Too many at risk of domestic abuse by people on probation, HM Inspectorate of Probation finds

HM Inspectorate of Probation has published a report inspecting the work undertaken and progress made, by the Probation Service, to reduce domestic abuse and protect victims. The Inspectorate last looked at this area of probation practice in 2018.

Chief Inspector of Probation Justin Russell said: “Very concerningly, despite some positive developments in policy, little appears to have improved in practice, and in some respects, things have deteriorated. This is unacceptable and is leaving far too many potential victims at risk of domestic abuse.”

The inspection found:

  • 30 per cent of people on probation are current or previous perpetrators of domestic abuse
  • only 28 per cent of the of people on probation had been sufficiently assessed for any risks of further domestic abuse
  • 45 per cent of our case sample should have had access to an intervention but had not.

Only 17 out of the 60 cases we looked at for this report had a sufficiently clear and thorough analysis of the risk of domestic abuse the person on probation might pose. We identified failures to analyse previous domestically abusive behaviours or patterns of behaviour. In some cases, there was a failure to recognise the offending as domestic abuse, mainly where the victim was a family member rather than an intimate partner.

Mr Russell continued: “Almost 75,000 people supervised by the Probation Service in or out of custody, have been identified as a current or former domestic abuse perpetrator, so it is essential that their risk is properly assessed and managed. Over the years, including in a number of very high-profile cases, we have flagged our concerns about the urgent need for the Probation Service to complete domestic abuse enquiries with the police before sentencing, or when undertaking initial risk assessments”.

“Sadly, we are still finding this is not happening in too many cases and even enquiries with local councils to ensure child safeguarding are not being completed. I have made many previous recommendations on how probation services should develop this practice, so it’s very disappointing not to see more improvement.”

A key finding of this report was that we found too many cases (45 per cent) where people on probation were assessed as needing an intervention related to domestic abuse – such as programmes to tackle abusive behaviour or attitudes and to encourage healthy relationships – but these weren’t being delivered. An additional issue is that there is insufficient national information and data about how many of these referrals are being made or completed, so the performance of these programmes cannot be evaluated.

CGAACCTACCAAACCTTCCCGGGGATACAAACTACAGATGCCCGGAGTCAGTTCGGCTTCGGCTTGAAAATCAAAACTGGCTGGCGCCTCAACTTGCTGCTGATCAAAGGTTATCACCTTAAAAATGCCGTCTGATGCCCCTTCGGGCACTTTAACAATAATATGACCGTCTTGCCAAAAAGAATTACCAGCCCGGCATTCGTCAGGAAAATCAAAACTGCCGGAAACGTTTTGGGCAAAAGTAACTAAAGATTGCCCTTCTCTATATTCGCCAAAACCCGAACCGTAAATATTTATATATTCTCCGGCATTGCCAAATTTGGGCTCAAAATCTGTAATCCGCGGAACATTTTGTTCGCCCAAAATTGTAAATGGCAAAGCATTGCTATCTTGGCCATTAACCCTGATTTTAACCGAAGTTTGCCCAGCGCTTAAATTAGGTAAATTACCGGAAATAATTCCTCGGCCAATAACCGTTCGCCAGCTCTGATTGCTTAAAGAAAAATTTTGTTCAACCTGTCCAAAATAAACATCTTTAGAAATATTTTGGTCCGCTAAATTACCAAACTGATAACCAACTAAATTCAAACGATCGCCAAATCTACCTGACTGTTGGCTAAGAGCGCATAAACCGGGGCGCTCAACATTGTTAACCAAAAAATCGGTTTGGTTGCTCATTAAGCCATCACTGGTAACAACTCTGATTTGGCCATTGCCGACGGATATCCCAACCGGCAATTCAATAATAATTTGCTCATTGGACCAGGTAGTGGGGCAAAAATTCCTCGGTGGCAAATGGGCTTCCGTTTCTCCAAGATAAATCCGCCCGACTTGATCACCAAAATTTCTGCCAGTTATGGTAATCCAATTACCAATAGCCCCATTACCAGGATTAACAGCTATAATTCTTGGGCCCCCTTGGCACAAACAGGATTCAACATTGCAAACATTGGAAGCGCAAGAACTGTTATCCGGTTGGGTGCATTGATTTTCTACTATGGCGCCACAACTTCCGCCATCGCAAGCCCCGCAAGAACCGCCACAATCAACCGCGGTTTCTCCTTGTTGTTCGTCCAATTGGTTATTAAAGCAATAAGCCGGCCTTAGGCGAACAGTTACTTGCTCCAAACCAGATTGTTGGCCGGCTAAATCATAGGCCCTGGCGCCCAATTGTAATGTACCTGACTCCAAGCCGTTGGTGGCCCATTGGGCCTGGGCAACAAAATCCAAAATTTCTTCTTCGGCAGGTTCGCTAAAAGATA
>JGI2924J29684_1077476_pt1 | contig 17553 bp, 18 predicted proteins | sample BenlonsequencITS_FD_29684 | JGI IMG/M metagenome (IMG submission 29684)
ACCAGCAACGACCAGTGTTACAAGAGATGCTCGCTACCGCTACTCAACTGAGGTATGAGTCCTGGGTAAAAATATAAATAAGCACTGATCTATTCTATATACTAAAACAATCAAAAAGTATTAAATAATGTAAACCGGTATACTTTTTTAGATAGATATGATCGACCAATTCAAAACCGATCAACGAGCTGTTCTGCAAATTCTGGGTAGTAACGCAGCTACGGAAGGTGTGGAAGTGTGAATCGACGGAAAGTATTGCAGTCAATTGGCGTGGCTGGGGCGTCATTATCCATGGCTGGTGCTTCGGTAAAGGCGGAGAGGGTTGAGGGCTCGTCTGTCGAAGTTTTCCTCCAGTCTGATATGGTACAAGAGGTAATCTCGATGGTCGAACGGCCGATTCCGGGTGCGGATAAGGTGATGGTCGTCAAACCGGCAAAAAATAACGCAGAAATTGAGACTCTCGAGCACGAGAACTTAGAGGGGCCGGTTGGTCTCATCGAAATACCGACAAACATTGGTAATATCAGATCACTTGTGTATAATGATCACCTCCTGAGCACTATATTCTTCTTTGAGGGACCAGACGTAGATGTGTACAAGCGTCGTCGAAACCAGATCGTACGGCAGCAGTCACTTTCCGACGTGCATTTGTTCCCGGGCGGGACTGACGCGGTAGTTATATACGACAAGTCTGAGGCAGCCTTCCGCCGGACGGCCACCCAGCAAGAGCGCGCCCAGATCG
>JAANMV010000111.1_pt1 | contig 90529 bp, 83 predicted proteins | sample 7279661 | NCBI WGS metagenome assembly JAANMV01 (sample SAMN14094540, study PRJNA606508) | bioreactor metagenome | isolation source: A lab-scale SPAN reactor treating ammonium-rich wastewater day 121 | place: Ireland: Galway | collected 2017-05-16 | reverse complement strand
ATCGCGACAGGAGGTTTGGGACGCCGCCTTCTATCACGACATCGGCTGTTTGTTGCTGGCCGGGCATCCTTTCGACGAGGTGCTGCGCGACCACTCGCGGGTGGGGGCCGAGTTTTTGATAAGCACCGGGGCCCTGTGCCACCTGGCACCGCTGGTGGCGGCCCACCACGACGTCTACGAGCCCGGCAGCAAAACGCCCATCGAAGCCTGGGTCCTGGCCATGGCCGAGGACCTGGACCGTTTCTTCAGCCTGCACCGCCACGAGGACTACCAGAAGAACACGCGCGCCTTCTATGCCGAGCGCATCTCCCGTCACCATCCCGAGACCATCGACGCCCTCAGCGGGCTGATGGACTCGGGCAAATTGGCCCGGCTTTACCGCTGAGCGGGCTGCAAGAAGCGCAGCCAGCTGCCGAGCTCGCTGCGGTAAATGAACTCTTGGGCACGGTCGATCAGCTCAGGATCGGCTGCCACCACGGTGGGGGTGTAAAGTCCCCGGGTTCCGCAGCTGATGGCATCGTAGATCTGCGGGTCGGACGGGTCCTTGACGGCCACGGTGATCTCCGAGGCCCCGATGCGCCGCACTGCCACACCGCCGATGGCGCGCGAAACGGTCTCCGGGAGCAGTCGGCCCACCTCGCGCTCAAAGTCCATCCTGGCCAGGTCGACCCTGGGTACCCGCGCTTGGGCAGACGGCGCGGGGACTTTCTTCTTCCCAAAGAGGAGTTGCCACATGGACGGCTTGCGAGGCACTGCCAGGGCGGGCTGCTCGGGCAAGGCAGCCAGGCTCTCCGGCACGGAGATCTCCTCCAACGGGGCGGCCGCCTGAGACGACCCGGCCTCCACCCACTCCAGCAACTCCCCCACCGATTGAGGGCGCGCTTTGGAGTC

Other factors included probation staff workloads. We found probation practitioners to be highly committed to improving this area of their service, but they have too many cases to manage to complete meaningful work. On too many occasions, we found contact with a person on probation at risk of further domestic violence was minimal and done via phone calls rather than by face-to-face meetings. However, where probation practitioners work with smaller caseloads, the quality of domestic abuse work is dramatically improved.

We also found that recent changes in legislation, such as the recognition of children affected by domestic abuse as victims in their own right, have not been incorporated into probation practice. And the sharing of information between services – probation, police and social services – was inconsistent at best.

Mr Russell concluded: “I had hoped that more progress would have been made to address the very serious need to improve probation practice around the risks of domestic abuse. Unfortunately, there has only been minimal positive change. I recognise that many in the Probation Service are doing all they can, with limited resource, to manage cases adequately, but there is a long way still to go. I call on HMPPS to take heed of our recommendations and address the vital improvements that are needed to assist services in their aims, to reduce the risk of further domestic abuse by people on probation for the protection of victims and potential victims.”


Notes to editor

  1. Probation Delivery Units (PDUs) replaced Community Rehabilitation Companies (CRCs) and the National Probation Service (NPS), which merged into a unified Probation Service in June 2021.
  2. This report is available at on 04 July 2023 00.01.
  3. HM Inspectorate of Probation is the independent inspector of youth offending and probation services across England and Wales.
  4. For media enquiries, please contact (E-mail address)